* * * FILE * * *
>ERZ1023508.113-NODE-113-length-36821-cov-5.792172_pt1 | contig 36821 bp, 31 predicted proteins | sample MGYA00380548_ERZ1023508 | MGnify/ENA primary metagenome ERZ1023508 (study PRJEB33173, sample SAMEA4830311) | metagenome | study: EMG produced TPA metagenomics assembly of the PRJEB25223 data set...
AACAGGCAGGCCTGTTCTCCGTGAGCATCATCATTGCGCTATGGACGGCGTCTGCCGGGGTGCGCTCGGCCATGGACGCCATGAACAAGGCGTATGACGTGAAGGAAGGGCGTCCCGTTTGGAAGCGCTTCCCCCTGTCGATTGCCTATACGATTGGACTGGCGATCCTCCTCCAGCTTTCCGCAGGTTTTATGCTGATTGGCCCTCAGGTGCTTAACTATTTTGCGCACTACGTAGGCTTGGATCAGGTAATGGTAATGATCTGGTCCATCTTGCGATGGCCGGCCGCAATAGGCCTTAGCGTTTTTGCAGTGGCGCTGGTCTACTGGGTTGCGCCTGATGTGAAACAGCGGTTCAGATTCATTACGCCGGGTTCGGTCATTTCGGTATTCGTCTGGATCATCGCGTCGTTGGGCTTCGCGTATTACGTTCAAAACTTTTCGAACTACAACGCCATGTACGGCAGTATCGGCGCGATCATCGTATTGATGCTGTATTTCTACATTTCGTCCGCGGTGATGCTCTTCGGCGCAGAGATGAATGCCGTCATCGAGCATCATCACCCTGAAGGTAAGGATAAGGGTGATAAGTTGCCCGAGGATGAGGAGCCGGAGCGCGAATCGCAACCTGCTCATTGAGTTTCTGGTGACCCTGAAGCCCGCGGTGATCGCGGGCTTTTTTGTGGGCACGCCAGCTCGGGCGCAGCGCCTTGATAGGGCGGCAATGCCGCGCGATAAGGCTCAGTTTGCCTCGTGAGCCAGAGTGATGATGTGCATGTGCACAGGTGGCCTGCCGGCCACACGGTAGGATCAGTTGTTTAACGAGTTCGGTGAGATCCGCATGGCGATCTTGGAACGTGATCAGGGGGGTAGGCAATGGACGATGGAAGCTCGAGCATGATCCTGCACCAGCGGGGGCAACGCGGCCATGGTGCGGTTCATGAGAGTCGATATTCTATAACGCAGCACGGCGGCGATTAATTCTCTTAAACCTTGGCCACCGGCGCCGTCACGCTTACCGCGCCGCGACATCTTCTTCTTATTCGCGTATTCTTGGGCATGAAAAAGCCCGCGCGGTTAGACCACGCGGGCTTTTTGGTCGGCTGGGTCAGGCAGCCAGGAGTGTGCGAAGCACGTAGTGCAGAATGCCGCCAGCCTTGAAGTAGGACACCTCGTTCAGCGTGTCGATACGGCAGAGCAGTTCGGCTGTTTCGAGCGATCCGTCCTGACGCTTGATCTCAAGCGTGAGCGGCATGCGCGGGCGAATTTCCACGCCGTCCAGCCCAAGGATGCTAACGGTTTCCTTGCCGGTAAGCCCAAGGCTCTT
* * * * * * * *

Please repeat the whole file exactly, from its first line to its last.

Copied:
>ERZ1023508.113-NODE-113-length-36821-cov-5.792172_pt1 | contig 36821 bp, 31 predicted proteins | sample MGYA00380548_ERZ1023508 | MGnify/ENA primary metagenome ERZ1023508 (study PRJEB33173, sample SAMEA4830311) | metagenome | study: EMG produced TPA metagenomics assembly of the PRJEB25223 data set...
AACAGGCAGGCCTGTTCTCCGTGAGCATCATCATTGCGCTATGGACGGCGTCTGCCGGGGTGCGCTCGGCCATGGACGCCATGAACAAGGCGTATGACGTGAAGGAAGGGCGTCCCGTTTGGAAGCGCTTCCCCCTGTCGATTGCCTATACGATTGGACTGGCGATCCTCCTCCAGCTTTCCGCAGGTTTTATGCTGATTGGCCCTCAGGTGCTTAACTATTTTGCGCACTACGTAGGCTTGGATCAGGTAATGGTAATGATCTGGTCCATCTTGCGATGGCCGGCCGCAATAGGCCTTAGCGTTTTTGCAGTGGCGCTGGTCTACTGGGTTGCGCCTGATGTGAAACAGCGGTTCAGATTCATTACGCCGGGTTCGGTCATTTCGGTATTCGTCTGGATCATCGCGTCGTTGGGCTTCGCGTATTACGTTCAAAACTTTTCGAACTACAACGCCATGTACGGCAGTATCGGCGCGATCATCGTATTGATGCTGTATTTCTACATTTCGTCCGCGGTGATGCTCTTCGGCGCAGAGATGAATGCCGTCATCGAGCATCATCACCCTGAAGGTAAGGATAAGGGTGATAAGTTGCCCGAGGATGAGGAGCCGGAGCGCGAATCGCAACCTGCTCATTGAGTTTCTGGTGACCCTGAAGCCCGCGGTGATCGCGGGCTTTTTTGTGGGCACGCCAGCTCGGGCGCAGCGCCTTGATAGGGCGGCAATGCCGCGCGATAAGGCTCAGTTTGCCTCGTGAGCCAGAGTGATGATGTGCATGTGCACAGGTGGCCTGCCGGCCACACGGTAGGATCAGTTGTTTAACGAGTTCGGTGAGATCCGCATGGCGATCTTGGAACGTGATCAGGGGGGTAGGCAATGGACGATGGAAGCTCGAGCATGATCCTGCACCAGCGGGGGCAACGCGGCCATGGTGCGGTTCATGAGAGTCGATATTCTATAACGCAGCACGGCGGCGATTAATTCTCTTAAACCTTGGCCACCGGCGCCGTCACGCTTACCGCGCCGCGACATCTTCTTCTTATTCGCGTATTCTTGGGCATGAAAAAGCCCGCGCGGTTAGACCACGCGGGCTTTTTGGTCGGCTGGGTCAGGCAGCCAGGAGTGTGCGAAGCACGTAGTGCAGAATGCCGCCAGCCTTGAAGTAGGACACCTCGTTCAGCGTGTCGATACGGCAGAGCAGTTCGGCTGTTTCGAGCGATCCGTCCTGACGCTTGATCTCAAGCGTGAGCGGCATGCGCGGGCGAATTTCCACGCCGTCCAGCCCAAGGATGCTAACGGTTTCCTTGCCGGTAAGCCCAAGGCTCTT